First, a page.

Latest update called “far less competent than a human driver.”
By Paul A. Eisenstein, THE DETROIT BUREAU
May 22, 2019
It has been a tough few weeks for Tesla, the California electric carmaker watching its stock plummet in the wake of a sales slowdown, mounting losses and a report from the National Transportation Safety Board blaming the company’s Autopilot system for a fatal crash last March. Now, Consumer Reports is adding to Tesla’s grief.
CEO Elon Musk has spotlighted Autopilot as one of Tesla’s crown jewels, boasting about its increasingly hands-free capabilities, the latest being the ability to change lanes automatically. But the non-profit publication isn’t convinced, warning in a news release that “the latest version … is far less competent than a human driver.”
“The system’s role should be to help the driver, but the way this technology is deployed it’s the other way around,” said Jake Fisher, Consumer Reports’ senior director of auto testing. “It’s incredibly nearsighted. It doesn’t appear to react to brake lights or turn signals, it can’t anticipate what other drivers will do, and as a result, you constantly have to be one step ahead of it.”
First launched on the Tesla Model S in October 2014, Autopilot was initially billed as a virtually hands-free system – in one promotional image, Musk and his former wife were shown riding in the sedan with their hands out the window. The company took pains to lower expectations after Autopilot took blame for several crashes, including a fatal one in Florida in May 2016.
Tesla subsequently redesigned the system and has been steadily increasing its functions and capabilities, Musk now promising to soon roll out a fully autonomous version of Autopilot this year. A step in that direction, the new Navigate function, was enabled by an over-the-air software update last month. It is available to those who purchased vehicles equipped with Enhanced Autopilot or Full Self-Driving Capability.
Navigate on Autopilot allows the vehicle to automatically change lanes, and it automatically is activated on those vehicles whenever a destination is plugged into the navigation system. Depending upon how a driver has the system set, the car can act automatically, without input, or first give the human behind the wheel an audible alert, and even a shake of the steering wheel.
But initial reactions have been mixed. CNET.com liked the way a prototype version functioned, when Tesla was originally going to require a driver approve the planned lane change. Now that this can be disabled, the editors were more wary, cautioning that “it’s still not a perfect system.”
Consumer Reports’ reaction was far more harsh. The Navigate on Autopilot driver-assist feature overpromises and under-delivers, with lives on the line,” David Friedman, the publication’s vice president of advocacy, said. “Tesla is showing what not to do on the path toward self-driving cars: release increasingly automated driving systems that aren’t vetted properly.”
The battery-electric carmaker isn’t the only one to raise concerns among safety and consumer advocates. With more and more manufacturers adding advanced driver assistance systems and semi-autonomous capabilities – and with many now testing fully autonomous vehicles — groups like California’s Consumer Watchdog have called for greater caution and more testing on test tracks, rather than on public roads.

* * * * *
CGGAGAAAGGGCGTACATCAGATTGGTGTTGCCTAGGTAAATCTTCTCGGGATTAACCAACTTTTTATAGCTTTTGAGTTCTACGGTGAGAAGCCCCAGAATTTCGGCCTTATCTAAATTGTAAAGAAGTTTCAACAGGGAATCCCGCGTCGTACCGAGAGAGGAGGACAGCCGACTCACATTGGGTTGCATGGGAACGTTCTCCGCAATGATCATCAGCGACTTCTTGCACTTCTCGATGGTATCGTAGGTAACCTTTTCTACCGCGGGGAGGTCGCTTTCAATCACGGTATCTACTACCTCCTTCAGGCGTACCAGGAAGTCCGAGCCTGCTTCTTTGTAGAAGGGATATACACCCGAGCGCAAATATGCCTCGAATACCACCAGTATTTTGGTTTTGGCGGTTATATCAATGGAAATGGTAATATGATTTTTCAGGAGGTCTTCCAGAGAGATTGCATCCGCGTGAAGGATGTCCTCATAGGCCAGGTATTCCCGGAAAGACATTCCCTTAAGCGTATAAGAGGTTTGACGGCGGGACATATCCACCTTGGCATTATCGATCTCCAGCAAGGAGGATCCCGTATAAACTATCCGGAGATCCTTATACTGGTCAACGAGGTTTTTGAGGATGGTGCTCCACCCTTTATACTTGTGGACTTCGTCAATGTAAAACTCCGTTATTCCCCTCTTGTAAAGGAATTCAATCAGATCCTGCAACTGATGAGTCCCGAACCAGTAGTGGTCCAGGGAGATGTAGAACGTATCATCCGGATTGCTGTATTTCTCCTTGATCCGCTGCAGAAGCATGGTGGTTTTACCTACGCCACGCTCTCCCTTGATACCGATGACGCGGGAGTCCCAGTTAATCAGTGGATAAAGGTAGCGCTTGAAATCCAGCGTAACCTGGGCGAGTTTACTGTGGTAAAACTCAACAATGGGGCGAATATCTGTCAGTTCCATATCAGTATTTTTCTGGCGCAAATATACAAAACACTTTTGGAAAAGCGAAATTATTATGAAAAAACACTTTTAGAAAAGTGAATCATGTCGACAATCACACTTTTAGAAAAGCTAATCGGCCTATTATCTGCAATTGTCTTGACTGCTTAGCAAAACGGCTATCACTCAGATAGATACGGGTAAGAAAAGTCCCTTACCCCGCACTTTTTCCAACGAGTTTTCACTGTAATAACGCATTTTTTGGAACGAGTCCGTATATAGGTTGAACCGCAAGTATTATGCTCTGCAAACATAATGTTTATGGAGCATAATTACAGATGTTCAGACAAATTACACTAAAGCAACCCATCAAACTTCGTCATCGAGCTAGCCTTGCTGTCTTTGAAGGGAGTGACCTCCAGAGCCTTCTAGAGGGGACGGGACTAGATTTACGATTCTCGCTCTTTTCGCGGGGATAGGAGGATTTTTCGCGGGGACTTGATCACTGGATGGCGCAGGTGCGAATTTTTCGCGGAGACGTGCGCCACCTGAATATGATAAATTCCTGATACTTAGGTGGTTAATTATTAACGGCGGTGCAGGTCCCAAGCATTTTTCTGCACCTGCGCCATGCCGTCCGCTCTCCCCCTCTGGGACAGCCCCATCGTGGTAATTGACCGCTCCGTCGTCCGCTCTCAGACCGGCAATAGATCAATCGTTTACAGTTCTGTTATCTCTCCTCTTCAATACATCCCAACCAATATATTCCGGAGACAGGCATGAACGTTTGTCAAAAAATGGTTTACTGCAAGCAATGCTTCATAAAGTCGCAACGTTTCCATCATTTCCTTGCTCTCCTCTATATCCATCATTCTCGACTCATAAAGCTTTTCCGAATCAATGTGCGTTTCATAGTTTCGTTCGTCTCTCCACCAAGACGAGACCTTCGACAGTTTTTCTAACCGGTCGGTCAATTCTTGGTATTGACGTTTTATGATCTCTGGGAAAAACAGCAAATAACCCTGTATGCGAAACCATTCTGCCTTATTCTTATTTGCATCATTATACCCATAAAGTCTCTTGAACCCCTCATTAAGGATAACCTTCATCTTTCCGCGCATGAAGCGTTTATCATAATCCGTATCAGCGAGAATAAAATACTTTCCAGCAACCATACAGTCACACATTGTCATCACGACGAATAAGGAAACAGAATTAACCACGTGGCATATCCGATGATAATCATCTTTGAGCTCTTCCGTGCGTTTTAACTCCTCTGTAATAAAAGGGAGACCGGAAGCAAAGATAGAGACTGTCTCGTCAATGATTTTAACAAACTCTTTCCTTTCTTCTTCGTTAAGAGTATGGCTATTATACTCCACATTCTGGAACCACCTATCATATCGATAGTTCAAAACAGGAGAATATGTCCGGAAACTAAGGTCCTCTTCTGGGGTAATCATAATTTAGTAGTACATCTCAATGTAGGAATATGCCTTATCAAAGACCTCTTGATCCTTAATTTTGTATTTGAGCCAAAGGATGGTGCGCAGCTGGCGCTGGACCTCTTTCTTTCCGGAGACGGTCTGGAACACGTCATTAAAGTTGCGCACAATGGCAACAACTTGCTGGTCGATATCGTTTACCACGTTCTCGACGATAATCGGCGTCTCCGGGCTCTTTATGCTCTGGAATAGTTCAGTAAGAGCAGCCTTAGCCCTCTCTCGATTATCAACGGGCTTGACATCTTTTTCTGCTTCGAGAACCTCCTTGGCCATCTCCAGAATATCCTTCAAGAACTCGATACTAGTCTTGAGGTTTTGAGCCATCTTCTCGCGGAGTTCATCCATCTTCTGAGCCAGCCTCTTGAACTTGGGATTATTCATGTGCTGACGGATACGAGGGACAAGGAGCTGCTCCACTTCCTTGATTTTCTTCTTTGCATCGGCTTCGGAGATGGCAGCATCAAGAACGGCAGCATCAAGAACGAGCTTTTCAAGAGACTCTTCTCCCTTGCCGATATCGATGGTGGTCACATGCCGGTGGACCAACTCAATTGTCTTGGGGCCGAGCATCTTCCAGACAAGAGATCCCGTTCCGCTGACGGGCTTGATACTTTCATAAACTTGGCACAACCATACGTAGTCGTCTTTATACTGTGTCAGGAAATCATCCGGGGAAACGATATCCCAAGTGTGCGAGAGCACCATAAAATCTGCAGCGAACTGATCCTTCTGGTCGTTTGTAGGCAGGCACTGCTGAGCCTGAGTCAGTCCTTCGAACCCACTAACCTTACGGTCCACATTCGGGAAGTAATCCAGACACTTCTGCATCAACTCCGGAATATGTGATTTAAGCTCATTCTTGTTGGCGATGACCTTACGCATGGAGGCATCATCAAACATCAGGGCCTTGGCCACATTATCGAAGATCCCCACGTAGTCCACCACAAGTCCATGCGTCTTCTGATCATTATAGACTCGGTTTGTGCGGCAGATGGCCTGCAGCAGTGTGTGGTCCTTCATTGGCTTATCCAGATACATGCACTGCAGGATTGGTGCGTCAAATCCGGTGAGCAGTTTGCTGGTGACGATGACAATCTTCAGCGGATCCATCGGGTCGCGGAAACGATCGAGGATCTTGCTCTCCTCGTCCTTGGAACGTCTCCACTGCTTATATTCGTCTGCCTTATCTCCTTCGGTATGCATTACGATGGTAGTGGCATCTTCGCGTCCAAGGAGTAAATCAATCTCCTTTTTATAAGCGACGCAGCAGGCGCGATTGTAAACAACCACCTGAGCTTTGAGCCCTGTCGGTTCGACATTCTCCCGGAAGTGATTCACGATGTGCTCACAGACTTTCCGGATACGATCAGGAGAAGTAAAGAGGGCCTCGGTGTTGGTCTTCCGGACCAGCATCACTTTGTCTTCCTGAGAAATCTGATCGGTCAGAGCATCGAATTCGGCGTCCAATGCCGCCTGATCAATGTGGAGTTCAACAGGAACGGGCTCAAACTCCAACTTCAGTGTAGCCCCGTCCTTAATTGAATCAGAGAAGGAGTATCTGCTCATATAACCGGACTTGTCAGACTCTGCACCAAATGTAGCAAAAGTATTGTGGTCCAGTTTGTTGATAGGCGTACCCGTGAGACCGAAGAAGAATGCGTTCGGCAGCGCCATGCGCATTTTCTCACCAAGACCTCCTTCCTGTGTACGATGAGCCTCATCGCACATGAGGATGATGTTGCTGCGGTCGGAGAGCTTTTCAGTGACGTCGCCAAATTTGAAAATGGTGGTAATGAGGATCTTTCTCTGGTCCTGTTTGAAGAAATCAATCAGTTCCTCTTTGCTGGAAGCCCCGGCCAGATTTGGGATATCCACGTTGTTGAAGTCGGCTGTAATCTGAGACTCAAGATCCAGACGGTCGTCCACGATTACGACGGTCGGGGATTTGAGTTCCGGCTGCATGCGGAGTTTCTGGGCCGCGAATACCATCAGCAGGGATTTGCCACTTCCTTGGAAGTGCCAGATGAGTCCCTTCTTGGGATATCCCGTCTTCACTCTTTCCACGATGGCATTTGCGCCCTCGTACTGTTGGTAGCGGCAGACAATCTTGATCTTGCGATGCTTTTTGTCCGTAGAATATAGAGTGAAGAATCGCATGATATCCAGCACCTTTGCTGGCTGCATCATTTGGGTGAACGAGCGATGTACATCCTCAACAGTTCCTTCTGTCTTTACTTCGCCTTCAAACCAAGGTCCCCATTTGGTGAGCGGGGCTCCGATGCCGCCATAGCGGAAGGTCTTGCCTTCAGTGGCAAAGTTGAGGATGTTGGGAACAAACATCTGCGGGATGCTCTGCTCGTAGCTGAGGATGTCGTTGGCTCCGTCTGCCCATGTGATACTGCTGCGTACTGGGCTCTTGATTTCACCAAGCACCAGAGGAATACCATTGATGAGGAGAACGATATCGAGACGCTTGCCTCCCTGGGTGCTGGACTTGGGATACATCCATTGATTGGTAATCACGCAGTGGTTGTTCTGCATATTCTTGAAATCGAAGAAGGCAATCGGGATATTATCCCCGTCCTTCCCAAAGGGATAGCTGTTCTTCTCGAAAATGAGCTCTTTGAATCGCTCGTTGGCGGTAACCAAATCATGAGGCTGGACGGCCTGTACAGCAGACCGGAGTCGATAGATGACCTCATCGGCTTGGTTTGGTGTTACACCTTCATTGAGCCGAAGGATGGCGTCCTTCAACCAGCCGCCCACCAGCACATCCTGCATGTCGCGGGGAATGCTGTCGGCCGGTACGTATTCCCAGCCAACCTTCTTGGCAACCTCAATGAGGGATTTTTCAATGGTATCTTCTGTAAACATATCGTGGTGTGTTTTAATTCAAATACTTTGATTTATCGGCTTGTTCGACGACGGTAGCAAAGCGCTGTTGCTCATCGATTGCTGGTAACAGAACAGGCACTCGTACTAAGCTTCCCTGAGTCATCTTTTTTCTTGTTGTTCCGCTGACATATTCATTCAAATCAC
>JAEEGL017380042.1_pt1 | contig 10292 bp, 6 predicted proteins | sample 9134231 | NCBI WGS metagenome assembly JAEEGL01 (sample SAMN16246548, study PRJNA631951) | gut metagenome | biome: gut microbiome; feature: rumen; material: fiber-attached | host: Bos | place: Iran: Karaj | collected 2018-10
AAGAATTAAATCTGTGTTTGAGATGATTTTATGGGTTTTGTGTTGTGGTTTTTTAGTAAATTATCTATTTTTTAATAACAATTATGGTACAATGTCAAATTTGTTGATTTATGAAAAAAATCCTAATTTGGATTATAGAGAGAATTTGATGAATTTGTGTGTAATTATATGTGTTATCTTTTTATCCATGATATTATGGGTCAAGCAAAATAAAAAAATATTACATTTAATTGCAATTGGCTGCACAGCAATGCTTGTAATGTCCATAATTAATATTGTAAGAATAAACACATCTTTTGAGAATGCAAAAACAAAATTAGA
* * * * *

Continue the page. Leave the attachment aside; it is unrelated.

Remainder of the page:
The backlash to Navigate on Autopilot comes at a particularly tough time for Tesla. The company is struggling to boost sales and reduce financial losses. And Autopilot is one of the features it has promoted heavily as an advantage over more traditional competitors.
But Autopilot has already come under fire, critics pointing to a series of recent crashes that may be linked to the technology. That includes a March incident in Florida when a Model 3 drove under a semi-trailer, killing 50-year-old Jeremey Beren Banner.
The system was engaged 10 seconds before the collision, according to the NTSB, which also noted Banner did not have his hands on the wheel for the final eight seconds.
“Neither the preliminary data nor the videos indicate that the driver or the (Autopilot) executed evasive maneuvers,” the NTSB report said.
The March incident closely resembled the crash in May 2016 that killed a former Navy SEAL when his vehicle slammed into the side of a white trailer. Joshua Brown did not take control when the Autopilot system failed to distinguish the white truck from a bright Florida sky, the feds later determined.
Tesla has repeatedly advised drivers they must always maintain their hands on the wheel. But critics say the company is diluting the message by retaining the name, Autopilot, even more so, as CEO Musk continues to talk about the fully hands-free system he says is coming soon.
The latest criticism from Consumer Reports, which has generally shown a favorable face to Tesla, could cause more headaches for the carmaker at a time when analysts and investors are sharply downgrading the stock and sales have been running at well below last year’s levels.